How to format your references using the IEEE Intelligent Systems citation style

This is a short guide how to format citations and the bibliography in a manuscript for IEEE Intelligent Systems. For a complete guide how to prepare your manuscript refer to the journal's instructions to authors.

Using reference management software

Typically you don't format your citations and bibliography by hand. The easiest way is to use a reference manager:

PaperpileThe citation style is built in and you can choose it in Settings > Citation Style or Paperpile > Citation Style in Google Docs.
EndNoteFind the style here: output styles overview
Mendeley, Zotero, Papers, and othersThe style is either built in or you can download a CSL file that is supported by most references management programs.
BibTeXBibTeX syles are usually part of a LaTeX template. Check the instructions to authors if the publisher offers a LaTeX template for this journal.

Journal articles

Those examples are references to articles in scholarly journals and how they are supposed to appear in your bibliography.

Not all journals organize their published articles in volumes and issues, so these fields are optional. Some electronic journals do not provide a page range, but instead list an article identifier. In a case like this it's safe to use the article identifier instead of the page range.

A journal article with 1 author
F. Bertola, “Astronomy. Putting galaxies on the scale,” Science, vol. 295, no. 5553, pp. 283–284, Jan. 2002.
A journal article with 2 authors
M. Luksza and M. Lässig, “A predictive fitness model for influenza,” Nature, vol. 507, no. 7490, pp. 57–61, Mar. 2014.
A journal article with 3 authors
S. Li, J. Matthews, and A. Sinha, “Atmospheric hydroxyl radical production from electronically excited NO2 and H2O,” Science, vol. 319, no. 5870, pp. 1657–1660, Mar. 2008.
A journal article with 4 or more authors
G. Zhu et al., “Two yeast forkhead genes regulate the cell cycle and pseudohyphal growth,” Nature, vol. 406, no. 6791, pp. 90–94, Jul. 2000.

Books and book chapters

Here are examples of references for authored and edited books as well as book chapters.

An authored book
P. Maji and S. K. Pal, Rough-Fuzzy Pattern Recognition. Hoboken, NJ: John Wiley & Sons, Inc., 2012.
An edited book
M. L. Gavrilova, C. J. K. Tan, H. Thapliyal, and N. Ranganathan, Eds., Transactions on Computational Science XXIV: Special Issue on Reversible Computing, vol. 8911. Berlin, Heidelberg: Springer, 2014.
A chapter in an edited book
J. I. Lane and R. J. Witte, “Imaging Microscopy of the Temporal Bone: An Anatomy Tutorial,” in The Temporal Bone: An Imaging Atlas, R. J. Witte, Ed. Berlin, Heidelberg: Springer, 2010, pp. 97–98.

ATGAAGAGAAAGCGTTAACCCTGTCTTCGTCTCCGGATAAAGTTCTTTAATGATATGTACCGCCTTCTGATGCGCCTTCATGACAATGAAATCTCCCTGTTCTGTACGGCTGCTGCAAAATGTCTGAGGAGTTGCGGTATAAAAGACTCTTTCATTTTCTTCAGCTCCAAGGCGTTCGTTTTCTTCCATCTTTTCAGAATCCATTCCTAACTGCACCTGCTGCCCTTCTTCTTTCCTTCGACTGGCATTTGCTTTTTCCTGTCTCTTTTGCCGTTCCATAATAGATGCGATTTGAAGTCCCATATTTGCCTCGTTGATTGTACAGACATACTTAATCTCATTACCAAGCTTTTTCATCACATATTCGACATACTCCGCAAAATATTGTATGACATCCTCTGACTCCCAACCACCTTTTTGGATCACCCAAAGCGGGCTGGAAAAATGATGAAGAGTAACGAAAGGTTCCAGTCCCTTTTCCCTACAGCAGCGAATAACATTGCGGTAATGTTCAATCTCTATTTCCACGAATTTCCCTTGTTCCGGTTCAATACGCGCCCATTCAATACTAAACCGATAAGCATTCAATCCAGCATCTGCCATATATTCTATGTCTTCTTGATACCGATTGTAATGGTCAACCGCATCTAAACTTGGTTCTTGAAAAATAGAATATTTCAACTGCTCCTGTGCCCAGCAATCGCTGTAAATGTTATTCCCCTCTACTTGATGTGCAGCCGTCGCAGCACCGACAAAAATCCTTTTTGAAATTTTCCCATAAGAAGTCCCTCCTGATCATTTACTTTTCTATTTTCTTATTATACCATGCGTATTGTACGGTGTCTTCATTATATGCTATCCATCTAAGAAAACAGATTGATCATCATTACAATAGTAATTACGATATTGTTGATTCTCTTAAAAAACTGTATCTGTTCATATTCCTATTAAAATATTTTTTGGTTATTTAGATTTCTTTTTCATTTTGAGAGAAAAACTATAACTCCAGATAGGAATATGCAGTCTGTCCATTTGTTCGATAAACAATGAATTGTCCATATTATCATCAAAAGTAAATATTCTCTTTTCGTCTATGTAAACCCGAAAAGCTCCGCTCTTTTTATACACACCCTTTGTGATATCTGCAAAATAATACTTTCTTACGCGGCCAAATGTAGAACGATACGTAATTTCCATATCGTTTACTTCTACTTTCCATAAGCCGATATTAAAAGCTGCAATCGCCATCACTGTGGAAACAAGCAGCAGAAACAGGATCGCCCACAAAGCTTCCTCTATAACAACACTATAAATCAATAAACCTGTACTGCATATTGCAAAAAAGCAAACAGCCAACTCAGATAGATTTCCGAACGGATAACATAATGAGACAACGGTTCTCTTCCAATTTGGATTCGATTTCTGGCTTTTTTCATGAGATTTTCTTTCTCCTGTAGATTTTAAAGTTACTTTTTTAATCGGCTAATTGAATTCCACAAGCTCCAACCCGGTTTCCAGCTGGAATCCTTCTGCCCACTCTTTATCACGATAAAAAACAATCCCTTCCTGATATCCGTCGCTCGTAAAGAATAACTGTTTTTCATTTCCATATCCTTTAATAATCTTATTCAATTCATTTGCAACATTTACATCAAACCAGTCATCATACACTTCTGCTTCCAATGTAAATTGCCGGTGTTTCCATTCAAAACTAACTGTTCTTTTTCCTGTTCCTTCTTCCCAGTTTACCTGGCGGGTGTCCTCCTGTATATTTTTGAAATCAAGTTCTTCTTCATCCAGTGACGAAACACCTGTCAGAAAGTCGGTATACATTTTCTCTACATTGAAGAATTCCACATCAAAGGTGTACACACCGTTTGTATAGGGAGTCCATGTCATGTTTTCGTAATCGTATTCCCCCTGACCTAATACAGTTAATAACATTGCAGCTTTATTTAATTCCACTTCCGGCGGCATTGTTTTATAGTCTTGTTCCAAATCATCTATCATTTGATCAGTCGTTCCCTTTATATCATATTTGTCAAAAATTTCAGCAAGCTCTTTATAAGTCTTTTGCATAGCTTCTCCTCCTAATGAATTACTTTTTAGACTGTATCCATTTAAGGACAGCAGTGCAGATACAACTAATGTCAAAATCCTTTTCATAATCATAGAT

Web sites

Sometimes references to web sites should appear directly in the text rather than in the bibliography. Refer to the Instructions to authors for IEEE Intelligent Systems.

Blog post
K. Evans, “13 Foods That Aren’t What You think They Are,” IFLScience, Jul. 22, 2016. (accessed Oct. 30, 2018).


This example shows the general structure used for government reports, technical reports, and scientific reports. If you can't locate the report number then it might be better to cite the report as a book. For reports it is usually not individual people that are credited as authors, but a governmental department or agency like "U. S. Food and Drug Administration" or "National Cancer Institute".

Government report
Government Accountability Office, “Federal Research Grants: Maintaining Public Accountability Without Inhibiting Creative Research,” U.S. Government Printing Office, Washington, DC, 094378, Apr. 1979.

Theses and dissertations

Theses including Ph.D. dissertations, Master's theses or Bachelor theses follow the basic format outlined below.

Doctoral dissertation
D. Wilday, “Soulmaking within the destructive side of God seeing through monotheism’s holy warrior 9/11 to prehistory,” Doctoral dissertation, Pacifica Graduate Institute, Carpinteria, CA, 2014.

News paper articles

Unlike scholarly journals, news papers do not usually have a volume and issue number. Instead, the full date and page number is required for a correct reference.

New York Times article
M. W. Walsh, “Illinois Debt Takes Toll, Study Finds,” New York Times, p. B1, Oct. 25, 2012.

In-text citations

References should be cited in the text by sequential numbers in square brackets:

This sentence cites one reference [1].
This sentence cites two references [1], [2].
This sentence cites four references [1]–[4].

About the journal

Full journal titleIEEE Intelligent Systems
AbbreviationIEEE Intell. Syst.
ISSN (print)1541-1672
ScopeArtificial Intelligence
Computer Networks and Communications

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